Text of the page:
Wannadu Jacket Buttons

In yesterday’s post, I mentioned the buttons.  Despite my large collection -the result of my own collecting, collecting of my mother, sister, aunts and gifts of unknown origin– I didn’t feel I had a suitable button for this project.  Nothing would do.  I spent some quality time on my tablet at Etsy looking at black buttons.  When I ran across these


at radishka.  I immediately visualized these with gold brushed across the raised surfaces.  Though I searched for another few hours, I couldn’t find anything close.  I purchased determined to add my own gold paint of which I have a few to select from


Also a few paint application tools


beyond the normal brushes.  I decided to use the Luminere Gold and the medium-sized roller.  I started by poking some holes in waste foam and settling the button shanks into the holes.


I knew I wanted 5 buttons on my jacket which left me with 1 to test (ruin). I squeezed out a little paint on a cleaned foam meat tray


and rolled the roller through it a few times to spread the paint and pick it up on my roller.


Then rolled across my test button.  To my utter shock, my first test was perfect. Exactly what I had envisioned!  It took several more dollops of paint and I needed to hold the buttons in place using a latch tool


I needed the cotton swap to remove paint in the few spots where I was too zealous with my application.

I let the paint dry 4 hours,  moved the buttons and foam to the top of an opened paper bag, and sprayed with an acrylic sealant.


I let the sealant dry for about 8 hours. Not really sure because I sprayed; let it set until bed time; when I ran downstairs and gave the buttons another spray.  In the morning they were dry and beautiful.

Totally pleased with the end result.


They compliment the jacket just as I imagined and were lots easier to create than I expected.


PS I think I paid $8 for the buttons. 49cents is a pipe dream from long ago. Shipping was USPS First Class and took about a week.


Sakura Solid Markers

You know I’m an artist wannabe?  During my working career art was my stress relief mechanism.  It amazed me at how much art would disconnect me from the rather aberrant business mind-set into which I would become enveloped. In those days, a single afternoon spent with art was heavenly.  My sketching tools were critical components of my travel wardrobe.  I like being retired, if for no other reason than that ‘art’ has become a daily experience even if it is no more than 5 minutes daily with a pencil and a zentangle.  I also like having the funds (kids even 1, are an extremely costly hobby) to experiment with new supplies as they become available. Understandably I was piqued when Julie FeiFan Balzer introduced Sakura Solid Markers in this Video.  I love her presentation style. She’s both upbeat and informative and organized.  She has an extensive vocabulary and uses it. I first saw Julie on Quilting Arts, a weekly PBS broadcast. I think at the time she was doing this stuff all on her own.  She’s obviously receiving support now and frankly reveals that she receives many items with a request to review the catch being that she must be able to be honest. While her attitude and verbal skills remain at about the same level maybe a little better, I see her personal appearance improving. I’m not sure, but I think she’s being coached to make the best possible professional appearance without losing her girl-next-door appeal.  Well so much about Julie, because the point of this blog is that this lovely young lady introduced me to Sakura Solid Markers and I had to get a few.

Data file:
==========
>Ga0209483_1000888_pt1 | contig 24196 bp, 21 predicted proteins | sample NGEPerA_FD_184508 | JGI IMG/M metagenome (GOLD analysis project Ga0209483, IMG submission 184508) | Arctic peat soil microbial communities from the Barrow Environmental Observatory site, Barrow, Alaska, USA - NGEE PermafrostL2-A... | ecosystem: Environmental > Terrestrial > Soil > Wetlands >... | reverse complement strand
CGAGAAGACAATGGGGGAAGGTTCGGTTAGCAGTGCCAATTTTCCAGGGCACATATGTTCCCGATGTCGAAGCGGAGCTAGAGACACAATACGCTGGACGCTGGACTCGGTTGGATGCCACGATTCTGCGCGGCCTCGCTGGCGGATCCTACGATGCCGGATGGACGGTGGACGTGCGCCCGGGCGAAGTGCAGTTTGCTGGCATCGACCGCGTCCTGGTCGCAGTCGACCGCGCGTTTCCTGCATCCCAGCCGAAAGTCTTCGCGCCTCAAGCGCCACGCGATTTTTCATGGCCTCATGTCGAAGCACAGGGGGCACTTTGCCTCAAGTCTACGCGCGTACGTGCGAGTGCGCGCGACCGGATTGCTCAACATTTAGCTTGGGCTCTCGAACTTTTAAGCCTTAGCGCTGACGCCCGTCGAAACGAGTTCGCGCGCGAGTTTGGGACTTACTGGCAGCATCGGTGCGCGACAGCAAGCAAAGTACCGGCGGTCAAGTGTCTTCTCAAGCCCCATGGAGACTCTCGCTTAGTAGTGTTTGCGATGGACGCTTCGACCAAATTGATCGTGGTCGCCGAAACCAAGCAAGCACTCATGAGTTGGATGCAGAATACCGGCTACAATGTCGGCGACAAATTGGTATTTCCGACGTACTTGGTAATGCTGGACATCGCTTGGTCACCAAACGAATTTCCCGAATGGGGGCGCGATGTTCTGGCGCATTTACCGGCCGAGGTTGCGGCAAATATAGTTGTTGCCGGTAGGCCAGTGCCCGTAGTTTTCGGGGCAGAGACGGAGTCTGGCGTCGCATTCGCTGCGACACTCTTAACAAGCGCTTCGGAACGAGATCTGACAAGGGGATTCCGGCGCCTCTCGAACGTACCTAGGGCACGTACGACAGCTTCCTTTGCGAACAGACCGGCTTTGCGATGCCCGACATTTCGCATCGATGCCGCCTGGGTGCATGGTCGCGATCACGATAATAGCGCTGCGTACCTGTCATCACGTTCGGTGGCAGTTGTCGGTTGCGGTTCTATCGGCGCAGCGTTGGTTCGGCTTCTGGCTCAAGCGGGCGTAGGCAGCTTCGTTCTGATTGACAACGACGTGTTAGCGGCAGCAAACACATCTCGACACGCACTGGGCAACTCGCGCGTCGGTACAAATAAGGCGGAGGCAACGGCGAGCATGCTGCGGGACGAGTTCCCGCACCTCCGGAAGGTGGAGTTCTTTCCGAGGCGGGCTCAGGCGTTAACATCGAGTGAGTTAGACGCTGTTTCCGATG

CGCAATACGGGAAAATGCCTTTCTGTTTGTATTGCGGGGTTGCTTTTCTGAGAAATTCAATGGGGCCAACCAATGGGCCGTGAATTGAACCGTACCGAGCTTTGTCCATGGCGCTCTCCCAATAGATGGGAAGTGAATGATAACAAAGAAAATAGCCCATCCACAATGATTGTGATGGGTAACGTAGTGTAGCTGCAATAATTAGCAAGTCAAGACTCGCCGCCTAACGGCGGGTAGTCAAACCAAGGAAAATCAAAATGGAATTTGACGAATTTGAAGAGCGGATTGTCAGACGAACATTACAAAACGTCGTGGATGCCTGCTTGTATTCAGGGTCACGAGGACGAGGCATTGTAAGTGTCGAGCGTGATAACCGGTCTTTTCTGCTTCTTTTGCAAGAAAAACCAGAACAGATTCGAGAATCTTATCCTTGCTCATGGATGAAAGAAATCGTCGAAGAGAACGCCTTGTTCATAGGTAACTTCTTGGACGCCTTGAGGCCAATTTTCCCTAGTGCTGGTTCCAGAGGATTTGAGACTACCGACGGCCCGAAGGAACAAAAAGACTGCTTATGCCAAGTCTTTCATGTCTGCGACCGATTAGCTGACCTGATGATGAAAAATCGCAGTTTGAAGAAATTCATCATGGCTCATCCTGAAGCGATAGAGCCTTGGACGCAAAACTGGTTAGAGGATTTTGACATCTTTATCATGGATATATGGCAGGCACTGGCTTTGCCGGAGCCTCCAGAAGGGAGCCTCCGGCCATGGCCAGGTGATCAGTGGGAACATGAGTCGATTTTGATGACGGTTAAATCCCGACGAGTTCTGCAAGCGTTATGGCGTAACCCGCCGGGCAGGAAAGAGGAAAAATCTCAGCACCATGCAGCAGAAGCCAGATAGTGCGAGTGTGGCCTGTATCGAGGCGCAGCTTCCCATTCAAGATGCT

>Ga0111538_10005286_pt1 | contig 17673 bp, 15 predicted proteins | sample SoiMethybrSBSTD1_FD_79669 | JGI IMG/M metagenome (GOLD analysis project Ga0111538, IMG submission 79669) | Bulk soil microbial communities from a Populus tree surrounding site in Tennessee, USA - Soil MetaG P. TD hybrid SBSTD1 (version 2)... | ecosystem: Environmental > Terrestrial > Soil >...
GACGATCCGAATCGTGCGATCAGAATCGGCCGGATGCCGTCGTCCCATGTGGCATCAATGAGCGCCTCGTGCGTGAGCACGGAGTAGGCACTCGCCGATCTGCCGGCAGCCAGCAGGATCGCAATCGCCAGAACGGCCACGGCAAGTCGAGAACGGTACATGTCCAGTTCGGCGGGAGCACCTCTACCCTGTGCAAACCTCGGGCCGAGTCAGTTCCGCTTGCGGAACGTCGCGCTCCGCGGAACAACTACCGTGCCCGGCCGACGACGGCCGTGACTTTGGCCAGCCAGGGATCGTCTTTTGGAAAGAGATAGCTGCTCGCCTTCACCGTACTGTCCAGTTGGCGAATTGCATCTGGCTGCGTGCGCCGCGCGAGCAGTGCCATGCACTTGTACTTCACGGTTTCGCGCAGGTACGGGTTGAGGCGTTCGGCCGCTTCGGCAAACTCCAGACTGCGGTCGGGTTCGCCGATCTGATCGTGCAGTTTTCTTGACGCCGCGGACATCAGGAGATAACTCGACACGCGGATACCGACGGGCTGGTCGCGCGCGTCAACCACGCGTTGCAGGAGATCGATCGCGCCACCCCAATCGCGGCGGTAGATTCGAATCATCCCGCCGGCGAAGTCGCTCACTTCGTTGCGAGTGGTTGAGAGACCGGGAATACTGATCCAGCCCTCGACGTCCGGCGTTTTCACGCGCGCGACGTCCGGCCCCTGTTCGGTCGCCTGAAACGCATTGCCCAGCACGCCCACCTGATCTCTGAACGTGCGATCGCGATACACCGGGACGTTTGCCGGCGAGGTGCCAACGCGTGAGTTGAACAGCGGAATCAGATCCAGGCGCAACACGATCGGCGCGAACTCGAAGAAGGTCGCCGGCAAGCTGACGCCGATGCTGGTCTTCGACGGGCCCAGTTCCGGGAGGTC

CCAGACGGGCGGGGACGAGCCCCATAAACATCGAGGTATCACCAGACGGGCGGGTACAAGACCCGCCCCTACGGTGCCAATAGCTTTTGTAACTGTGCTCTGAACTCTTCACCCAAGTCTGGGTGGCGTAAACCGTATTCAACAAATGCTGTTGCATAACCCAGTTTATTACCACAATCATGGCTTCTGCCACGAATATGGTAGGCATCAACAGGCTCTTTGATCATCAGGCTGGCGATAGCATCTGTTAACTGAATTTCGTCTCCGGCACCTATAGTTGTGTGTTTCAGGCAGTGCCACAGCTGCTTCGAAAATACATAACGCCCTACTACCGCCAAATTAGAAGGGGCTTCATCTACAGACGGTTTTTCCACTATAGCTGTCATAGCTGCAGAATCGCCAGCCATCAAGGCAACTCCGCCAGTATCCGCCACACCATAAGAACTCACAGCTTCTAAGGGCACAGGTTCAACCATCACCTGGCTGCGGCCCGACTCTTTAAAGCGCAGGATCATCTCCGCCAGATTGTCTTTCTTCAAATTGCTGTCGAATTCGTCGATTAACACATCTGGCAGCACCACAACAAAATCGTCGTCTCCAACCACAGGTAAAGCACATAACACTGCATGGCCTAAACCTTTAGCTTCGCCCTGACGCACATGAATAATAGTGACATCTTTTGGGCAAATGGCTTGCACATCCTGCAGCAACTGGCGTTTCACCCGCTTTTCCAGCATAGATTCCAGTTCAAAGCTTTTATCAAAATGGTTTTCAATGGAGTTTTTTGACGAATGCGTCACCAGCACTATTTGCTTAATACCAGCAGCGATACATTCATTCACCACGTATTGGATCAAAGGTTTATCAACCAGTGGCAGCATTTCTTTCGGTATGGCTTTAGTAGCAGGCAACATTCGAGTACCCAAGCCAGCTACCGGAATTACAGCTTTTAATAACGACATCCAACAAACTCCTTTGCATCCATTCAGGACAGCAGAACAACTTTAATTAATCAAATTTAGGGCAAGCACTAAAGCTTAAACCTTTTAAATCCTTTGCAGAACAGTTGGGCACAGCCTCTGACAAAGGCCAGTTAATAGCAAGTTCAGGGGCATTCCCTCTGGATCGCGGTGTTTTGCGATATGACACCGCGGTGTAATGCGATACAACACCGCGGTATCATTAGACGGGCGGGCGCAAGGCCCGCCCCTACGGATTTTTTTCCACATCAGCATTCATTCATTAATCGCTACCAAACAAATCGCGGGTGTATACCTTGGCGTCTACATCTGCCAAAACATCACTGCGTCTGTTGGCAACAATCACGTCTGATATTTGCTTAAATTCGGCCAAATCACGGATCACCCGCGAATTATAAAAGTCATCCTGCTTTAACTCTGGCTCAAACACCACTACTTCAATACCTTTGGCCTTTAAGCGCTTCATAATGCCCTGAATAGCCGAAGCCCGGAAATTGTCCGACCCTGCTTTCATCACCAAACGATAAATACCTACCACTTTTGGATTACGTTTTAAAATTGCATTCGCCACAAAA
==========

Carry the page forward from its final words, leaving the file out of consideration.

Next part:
Although the link is to a full set, I bought individual markers from Amazon in white and blue. I’m a prime member so my cost was limited to around $4 each. (BTW, I’m not being paid for my review. I do my reviews so I personally have a record of what I’ve tried and how it worked for me.  Understand that Your Mileage May Vary in fact probably will).  I figured if I liked these markers white + blue would give me enough variety for a project and then I would find the $48 for a full set.

Being my projects are clothing embellishments, I chose to experiment on a scrap of rayon challis.  I made a control swatch:

I colored spots with the blue marker and  used  sequin waste as a stencil.  The ‘marker’ is very similar to Cedar Canyon Painstiks. I’ve only used the mini Paintstiks and can tell you immediately that having this nice large marker size was comfortable to hold and use.  When it’s used down to the top edge, the bottom twists bringing more of the marker up for continued use. Rather like a lipstick which is also what the texture reminded me of i.e. a nice fat, smooth, creamy lipstick.  I did not like how it worked with my stencil.  Globs of paint tended to accumulate on the edges. Now maybe that’s because sequin waste has small openings close together or maybe it’s just me. I also got out my a cheap  paint pouncers (the kind you buy a dozen for $4.98 at Hobbylobby). I rubbed my marker on wax paper until I had a small puddle and picked it up with the pouncer before applying through the sequin waste. That worked i.e. no globs of paint; even application etc… but I didn’t see it as an improvement over using the liquid acrylic paints I normally would choose. Except for spillage. No liquid paint running everywhere when it’s in a solid stick.